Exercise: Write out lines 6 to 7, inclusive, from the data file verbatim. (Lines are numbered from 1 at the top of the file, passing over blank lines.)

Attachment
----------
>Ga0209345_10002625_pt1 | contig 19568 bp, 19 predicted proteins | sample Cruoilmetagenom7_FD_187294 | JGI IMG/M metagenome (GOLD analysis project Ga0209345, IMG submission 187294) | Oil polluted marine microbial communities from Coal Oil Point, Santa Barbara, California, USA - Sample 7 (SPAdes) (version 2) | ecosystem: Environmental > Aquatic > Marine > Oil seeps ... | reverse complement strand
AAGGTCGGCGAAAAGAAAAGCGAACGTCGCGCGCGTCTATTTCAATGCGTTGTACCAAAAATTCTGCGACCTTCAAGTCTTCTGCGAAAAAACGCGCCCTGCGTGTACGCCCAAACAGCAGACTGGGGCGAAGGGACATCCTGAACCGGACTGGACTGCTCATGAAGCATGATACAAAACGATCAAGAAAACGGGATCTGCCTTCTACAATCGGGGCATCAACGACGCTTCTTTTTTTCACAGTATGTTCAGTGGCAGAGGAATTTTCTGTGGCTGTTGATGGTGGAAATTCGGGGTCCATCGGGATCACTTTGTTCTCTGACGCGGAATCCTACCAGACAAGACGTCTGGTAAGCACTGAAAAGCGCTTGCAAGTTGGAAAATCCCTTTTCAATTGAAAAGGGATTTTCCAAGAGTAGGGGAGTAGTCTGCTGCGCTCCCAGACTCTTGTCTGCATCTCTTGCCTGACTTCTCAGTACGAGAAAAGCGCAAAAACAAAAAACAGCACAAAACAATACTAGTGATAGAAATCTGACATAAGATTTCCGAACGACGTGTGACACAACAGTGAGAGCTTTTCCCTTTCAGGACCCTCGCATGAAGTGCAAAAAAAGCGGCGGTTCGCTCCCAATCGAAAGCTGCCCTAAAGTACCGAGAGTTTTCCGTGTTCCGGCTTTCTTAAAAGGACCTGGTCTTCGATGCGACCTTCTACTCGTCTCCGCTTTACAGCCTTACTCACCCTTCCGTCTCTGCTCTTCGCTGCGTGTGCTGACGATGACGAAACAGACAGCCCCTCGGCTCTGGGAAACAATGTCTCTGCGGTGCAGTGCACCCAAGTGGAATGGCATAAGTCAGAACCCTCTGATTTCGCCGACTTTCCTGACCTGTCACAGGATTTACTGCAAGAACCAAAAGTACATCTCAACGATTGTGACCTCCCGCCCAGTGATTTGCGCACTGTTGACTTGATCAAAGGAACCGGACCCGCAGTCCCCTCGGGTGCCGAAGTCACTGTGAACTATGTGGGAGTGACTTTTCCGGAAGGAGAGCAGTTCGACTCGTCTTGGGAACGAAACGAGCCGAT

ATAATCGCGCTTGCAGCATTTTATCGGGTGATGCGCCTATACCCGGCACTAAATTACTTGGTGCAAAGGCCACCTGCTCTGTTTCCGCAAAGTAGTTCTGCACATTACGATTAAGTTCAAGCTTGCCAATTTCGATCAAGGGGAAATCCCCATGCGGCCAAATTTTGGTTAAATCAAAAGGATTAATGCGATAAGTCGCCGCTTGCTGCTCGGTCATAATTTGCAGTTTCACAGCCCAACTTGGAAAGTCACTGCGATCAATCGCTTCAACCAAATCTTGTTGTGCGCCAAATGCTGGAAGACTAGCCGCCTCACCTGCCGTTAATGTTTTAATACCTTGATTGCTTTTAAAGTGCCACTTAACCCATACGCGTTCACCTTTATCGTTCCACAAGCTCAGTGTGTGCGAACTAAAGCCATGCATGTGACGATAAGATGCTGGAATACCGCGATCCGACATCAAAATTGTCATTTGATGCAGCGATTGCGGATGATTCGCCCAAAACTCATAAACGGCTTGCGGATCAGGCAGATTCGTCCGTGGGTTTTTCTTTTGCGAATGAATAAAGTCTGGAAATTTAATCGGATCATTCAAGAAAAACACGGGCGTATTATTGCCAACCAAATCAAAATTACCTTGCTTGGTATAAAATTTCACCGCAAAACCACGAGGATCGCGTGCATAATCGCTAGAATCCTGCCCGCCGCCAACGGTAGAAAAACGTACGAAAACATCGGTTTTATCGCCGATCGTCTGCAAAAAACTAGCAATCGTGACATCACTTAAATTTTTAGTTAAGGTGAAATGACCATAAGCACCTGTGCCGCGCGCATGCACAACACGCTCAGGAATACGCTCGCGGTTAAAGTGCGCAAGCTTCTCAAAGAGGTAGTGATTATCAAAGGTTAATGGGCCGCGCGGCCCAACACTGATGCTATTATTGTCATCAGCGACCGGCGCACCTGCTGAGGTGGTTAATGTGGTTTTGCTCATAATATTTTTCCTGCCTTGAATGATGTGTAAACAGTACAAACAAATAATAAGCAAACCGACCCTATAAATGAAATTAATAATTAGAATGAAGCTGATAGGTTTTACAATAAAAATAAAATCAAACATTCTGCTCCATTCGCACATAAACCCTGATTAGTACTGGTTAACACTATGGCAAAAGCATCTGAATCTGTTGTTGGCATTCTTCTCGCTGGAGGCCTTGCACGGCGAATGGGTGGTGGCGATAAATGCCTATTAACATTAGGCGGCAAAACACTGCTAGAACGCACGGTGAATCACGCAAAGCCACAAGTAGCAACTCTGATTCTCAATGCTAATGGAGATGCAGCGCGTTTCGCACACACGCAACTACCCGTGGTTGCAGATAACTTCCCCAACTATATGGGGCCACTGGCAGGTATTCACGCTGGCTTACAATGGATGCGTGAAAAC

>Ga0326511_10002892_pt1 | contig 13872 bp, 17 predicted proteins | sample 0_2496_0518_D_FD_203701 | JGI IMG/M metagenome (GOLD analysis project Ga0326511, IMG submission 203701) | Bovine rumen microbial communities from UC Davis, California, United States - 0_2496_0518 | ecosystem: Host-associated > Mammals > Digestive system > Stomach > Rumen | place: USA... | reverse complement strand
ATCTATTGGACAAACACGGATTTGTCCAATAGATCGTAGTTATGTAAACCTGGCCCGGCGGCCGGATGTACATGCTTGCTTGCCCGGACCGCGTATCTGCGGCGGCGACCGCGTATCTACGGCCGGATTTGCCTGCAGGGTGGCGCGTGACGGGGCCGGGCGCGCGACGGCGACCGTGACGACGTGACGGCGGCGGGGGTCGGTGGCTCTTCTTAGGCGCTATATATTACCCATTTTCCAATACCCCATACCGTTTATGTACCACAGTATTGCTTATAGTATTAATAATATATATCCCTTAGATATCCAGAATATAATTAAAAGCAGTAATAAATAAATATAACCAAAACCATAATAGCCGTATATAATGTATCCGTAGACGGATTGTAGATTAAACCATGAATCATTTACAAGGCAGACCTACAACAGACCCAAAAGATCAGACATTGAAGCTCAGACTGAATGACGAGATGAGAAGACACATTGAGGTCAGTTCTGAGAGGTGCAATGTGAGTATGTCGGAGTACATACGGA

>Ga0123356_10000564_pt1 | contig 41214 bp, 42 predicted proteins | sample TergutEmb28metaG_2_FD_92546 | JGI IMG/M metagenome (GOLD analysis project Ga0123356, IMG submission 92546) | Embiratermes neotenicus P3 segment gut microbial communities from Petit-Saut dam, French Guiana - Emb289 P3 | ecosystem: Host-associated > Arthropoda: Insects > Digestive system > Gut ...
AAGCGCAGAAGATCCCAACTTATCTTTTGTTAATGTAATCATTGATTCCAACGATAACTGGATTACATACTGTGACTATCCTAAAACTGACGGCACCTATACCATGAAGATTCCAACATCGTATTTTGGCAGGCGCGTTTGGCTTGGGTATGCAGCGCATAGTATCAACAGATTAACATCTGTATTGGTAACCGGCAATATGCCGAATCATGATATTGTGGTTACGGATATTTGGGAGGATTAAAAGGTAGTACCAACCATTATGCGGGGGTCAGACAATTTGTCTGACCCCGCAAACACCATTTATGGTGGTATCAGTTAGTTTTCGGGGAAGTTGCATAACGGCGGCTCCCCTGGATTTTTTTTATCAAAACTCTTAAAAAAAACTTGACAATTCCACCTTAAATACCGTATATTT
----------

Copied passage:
>Ga0123356_10000564_pt1 | contig 41214 bp, 42 predicted proteins | sample TergutEmb28metaG_2_FD_92546 | JGI IMG/M metagenome (GOLD analysis project Ga0123356, IMG submission 92546) | Embiratermes neotenicus P3 segment gut microbial communities from Petit-Saut dam, French Guiana - Emb289 P3 | ecosystem: Host-associated > Arthropoda: Insects > Digestive system > Gut ...
AAGCGCAGAAGATCCCAACTTATCTTTTGTTAATGTAATCATTGATTCCAACGATAACTGGATTACATACTGTGACTATCCTAAAACTGACGGCACCTATACCATGAAGATTCCAACATCGTATTTTGGCAGGCGCGTTTGGCTTGGGTATGCAGCGCATAGTATCAACAGATTAACATCTGTATTGGTAACCGGCAATATGCCGAATCATGATATTGTGGTTACGGATATTTGGGAGGATTAAAAGGTAGTACCAACCATTATGCGGGGGTCAGACAATTTGTCTGACCCCGCAAACACCATTTATGGTGGTATCAGTTAGTTTTCGGGGAAGTTGCATAACGGCGGCTCCCCTGGATTTTTTTTATCAAAACTCTTAAAAAAAACTTGACAATTCCACCTTAAATACCGTATATTT